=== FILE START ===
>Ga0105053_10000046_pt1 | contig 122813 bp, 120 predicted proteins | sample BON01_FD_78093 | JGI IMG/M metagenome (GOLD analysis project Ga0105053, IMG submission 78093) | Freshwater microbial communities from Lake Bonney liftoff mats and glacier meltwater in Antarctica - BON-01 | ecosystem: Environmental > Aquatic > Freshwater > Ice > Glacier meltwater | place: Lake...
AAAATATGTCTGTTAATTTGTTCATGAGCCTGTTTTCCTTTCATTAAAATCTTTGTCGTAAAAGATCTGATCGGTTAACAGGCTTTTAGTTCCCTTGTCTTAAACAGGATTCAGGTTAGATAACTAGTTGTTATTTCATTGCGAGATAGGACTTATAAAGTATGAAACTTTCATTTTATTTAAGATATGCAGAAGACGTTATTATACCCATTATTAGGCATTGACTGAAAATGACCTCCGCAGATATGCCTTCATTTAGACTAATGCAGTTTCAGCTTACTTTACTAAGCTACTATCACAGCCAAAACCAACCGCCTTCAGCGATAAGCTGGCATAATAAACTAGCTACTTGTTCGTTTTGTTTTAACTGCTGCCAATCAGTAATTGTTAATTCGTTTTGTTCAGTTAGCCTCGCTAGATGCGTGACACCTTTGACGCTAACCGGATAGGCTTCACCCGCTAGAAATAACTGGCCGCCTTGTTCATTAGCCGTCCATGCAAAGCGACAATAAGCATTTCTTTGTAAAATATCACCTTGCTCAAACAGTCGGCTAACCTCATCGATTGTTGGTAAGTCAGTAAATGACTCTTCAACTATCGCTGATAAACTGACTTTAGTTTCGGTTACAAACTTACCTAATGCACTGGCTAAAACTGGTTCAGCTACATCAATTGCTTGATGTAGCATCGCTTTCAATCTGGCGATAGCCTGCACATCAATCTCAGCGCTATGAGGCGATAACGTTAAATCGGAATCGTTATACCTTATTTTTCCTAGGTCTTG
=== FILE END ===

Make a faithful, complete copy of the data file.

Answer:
>Ga0105053_10000046_pt1 | contig 122813 bp, 120 predicted proteins | sample BON01_FD_78093 | JGI IMG/M metagenome (GOLD analysis project Ga0105053, IMG submission 78093) | Freshwater microbial communities from Lake Bonney liftoff mats and glacier meltwater in Antarctica - BON-01 | ecosystem: Environmental > Aquatic > Freshwater > Ice > Glacier meltwater | place: Lake...
AAAATATGTCTGTTAATTTGTTCATGAGCCTGTTTTCCTTTCATTAAAATCTTTGTCGTAAAAGATCTGATCGGTTAACAGGCTTTTAGTTCCCTTGTCTTAAACAGGATTCAGGTTAGATAACTAGTTGTTATTTCATTGCGAGATAGGACTTATAAAGTATGAAACTTTCATTTTATTTAAGATATGCAGAAGACGTTATTATACCCATTATTAGGCATTGACTGAAAATGACCTCCGCAGATATGCCTTCATTTAGACTAATGCAGTTTCAGCTTACTTTACTAAGCTACTATCACAGCCAAAACCAACCGCCTTCAGCGATAAGCTGGCATAATAAACTAGCTACTTGTTCGTTTTGTTTTAACTGCTGCCAATCAGTAATTGTTAATTCGTTTTGTTCAGTTAGCCTCGCTAGATGCGTGACACCTTTGACGCTAACCGGATAGGCTTCACCCGCTAGAAATAACTGGCCGCCTTGTTCATTAGCCGTCCATGCAAAGCGACAATAAGCATTTCTTTGTAAAATATCACCTTGCTCAAACAGTCGGCTAACCTCATCGATTGTTGGTAAGTCAGTAAATGACTCTTCAACTATCGCTGATAAACTGACTTTAGTTTCGGTTACAAACTTACCTAATGCACTGGCTAAAACTGGTTCAGCTACATCAATTGCTTGATGTAGCATCGCTTTCAATCTGGCGATAGCCTGCACATCAATCTCAGCGCTATGAGGCGATAACGTTAAATCGGAATCGTTATACCTTATTTTTCCTAGGTCTTG